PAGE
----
There will be a boardroom battle at Yahoo. Marissa Mayer will do everything possible to keep her job, even if the company is sold.

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Yahoo put two new board members on the board this week to gear up for a proxy battle versus Starboard Value. The activist hedge fund has until March 26th to nominate candidates. The new Yahoo’s new board members are ex-Broadcom CEO Eric Brandt and Caty Friedman ex-MD of Morgan Stanley.

They have given Starboard the middle finger, so says Eric Jackson, who works at SpringOwl – the small hedge fund that’s been vocal about Yahoo’s failed turnaround. Starboard wants Yahoo to sell its core business, Jackson wants a multi-year turnaround that would include firing 75% of the people.

Mayer appeared on Charlie Rose last night, when asked if she’d be running Yahoo in a year, she said … “Yeah, I think that, again, like I would love to. I would love to be running Yahoo. We have a three-year strategic plan.”

[drizzle]Here’s more Q&A from Charlie Rose:

Charlie Rose:

Why is there so much criticism of Yahoo!? They look at what you have done since 2012, and they say, she came in, and there was a flurry of acquisitions, including Tumblr. And most of them didn’t work.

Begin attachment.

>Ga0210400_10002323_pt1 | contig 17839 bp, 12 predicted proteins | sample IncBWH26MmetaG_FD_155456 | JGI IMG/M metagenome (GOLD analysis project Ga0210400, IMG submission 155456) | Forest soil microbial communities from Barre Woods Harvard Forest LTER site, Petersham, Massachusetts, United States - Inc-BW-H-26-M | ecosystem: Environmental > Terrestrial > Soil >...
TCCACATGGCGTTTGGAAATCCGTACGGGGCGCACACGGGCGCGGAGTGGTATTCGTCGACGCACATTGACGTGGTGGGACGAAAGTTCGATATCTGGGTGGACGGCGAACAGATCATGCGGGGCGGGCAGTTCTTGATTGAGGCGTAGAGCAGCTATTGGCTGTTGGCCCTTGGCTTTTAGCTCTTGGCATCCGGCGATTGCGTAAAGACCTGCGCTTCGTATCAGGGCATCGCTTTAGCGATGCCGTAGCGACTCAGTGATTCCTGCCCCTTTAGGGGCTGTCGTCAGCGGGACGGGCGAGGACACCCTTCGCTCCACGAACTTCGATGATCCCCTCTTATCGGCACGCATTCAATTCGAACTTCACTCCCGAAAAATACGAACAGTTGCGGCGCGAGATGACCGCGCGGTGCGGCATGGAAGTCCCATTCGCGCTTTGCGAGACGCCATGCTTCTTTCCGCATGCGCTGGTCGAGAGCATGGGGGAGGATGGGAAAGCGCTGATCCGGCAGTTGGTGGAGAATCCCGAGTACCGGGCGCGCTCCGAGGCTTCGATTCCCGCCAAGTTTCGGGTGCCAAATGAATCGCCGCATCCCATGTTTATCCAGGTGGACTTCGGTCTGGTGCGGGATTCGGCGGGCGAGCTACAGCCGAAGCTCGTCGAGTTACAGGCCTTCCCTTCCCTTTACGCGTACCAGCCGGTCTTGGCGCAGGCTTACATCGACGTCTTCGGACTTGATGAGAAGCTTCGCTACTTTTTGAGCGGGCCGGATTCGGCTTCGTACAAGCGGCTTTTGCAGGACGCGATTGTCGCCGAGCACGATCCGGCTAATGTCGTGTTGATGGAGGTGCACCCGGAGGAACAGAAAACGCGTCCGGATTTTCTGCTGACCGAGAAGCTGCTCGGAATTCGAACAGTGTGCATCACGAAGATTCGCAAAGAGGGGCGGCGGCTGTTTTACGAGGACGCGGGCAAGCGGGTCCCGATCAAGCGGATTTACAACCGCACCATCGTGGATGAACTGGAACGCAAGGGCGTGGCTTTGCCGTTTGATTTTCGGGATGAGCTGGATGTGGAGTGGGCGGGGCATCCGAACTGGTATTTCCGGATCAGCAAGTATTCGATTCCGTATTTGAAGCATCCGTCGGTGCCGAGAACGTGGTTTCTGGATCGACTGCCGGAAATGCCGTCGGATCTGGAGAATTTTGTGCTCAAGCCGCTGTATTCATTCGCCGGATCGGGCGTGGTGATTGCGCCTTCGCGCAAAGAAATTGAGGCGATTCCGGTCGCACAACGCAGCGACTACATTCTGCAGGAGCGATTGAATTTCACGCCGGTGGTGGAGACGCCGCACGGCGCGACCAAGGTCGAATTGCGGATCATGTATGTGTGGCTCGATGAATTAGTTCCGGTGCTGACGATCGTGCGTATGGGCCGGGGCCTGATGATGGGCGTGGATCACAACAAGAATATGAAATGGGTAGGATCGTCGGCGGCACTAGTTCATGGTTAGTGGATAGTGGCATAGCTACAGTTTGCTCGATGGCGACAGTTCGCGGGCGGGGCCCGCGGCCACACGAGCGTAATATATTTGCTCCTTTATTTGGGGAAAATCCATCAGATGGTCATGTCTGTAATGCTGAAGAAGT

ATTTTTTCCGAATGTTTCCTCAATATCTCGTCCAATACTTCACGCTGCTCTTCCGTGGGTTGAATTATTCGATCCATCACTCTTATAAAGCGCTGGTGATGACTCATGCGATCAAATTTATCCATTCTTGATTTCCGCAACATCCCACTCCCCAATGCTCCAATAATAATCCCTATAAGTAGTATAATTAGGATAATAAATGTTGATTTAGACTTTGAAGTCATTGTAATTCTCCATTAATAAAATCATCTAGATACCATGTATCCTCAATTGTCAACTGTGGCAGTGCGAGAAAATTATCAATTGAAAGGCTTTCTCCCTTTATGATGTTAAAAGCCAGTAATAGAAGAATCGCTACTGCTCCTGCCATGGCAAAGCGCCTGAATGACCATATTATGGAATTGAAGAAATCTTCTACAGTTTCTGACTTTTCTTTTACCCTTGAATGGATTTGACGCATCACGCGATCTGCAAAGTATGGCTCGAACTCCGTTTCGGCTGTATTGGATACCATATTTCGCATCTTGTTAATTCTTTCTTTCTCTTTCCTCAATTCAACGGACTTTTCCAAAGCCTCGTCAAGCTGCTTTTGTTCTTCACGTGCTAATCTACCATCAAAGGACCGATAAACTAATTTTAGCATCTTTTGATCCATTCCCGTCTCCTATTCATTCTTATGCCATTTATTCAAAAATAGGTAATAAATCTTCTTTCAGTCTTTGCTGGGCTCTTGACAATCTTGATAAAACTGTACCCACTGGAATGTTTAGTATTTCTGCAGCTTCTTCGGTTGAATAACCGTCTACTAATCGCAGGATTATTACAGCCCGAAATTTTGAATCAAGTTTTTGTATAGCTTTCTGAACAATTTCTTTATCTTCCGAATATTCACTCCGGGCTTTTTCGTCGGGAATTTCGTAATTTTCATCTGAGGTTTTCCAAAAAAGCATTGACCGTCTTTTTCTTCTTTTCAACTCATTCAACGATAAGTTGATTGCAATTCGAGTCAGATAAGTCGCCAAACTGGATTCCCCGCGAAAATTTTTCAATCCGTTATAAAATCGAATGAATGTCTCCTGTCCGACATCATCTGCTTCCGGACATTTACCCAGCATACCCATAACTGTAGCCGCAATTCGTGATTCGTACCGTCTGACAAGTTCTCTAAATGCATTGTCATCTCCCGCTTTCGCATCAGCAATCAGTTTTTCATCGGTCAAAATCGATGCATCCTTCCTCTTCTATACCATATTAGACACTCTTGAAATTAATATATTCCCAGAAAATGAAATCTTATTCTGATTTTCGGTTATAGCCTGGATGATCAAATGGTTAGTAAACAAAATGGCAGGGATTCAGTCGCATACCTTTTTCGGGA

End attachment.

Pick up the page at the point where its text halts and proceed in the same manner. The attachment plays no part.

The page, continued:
Marissa Mayer:

Well, I wouldn’t say that we — I actually think they did work. I think that it really was a matter of, we needed to rebuild some of the talent base. We had, at the time, 50 engineers in a company of 14,000, working on mobile. Today we have more than 500 engineers working on mobile. We are one of the biggest app development shops in the world. I’m really proud of that. But we had to build that somehow. We built that through talent acquisitions. And so we saw the benefits of those acquisitions in the form of our mobile. Because of, you know, various succumbing rules, yes, we did see a write-down.

But in my view, that’s not because those acquisitions weren’t successful.

Charlie Rose:

Even with respect to Tumblr.

Marissa Mayer:

Yes. And Tumblr obviously, we are — have fallen slightly behind where we hoped to be in terms of our plans. But I’m still very optimistic about Tumblr. It’s a great platform, especially for millennials. We see the time spent there being really, really high.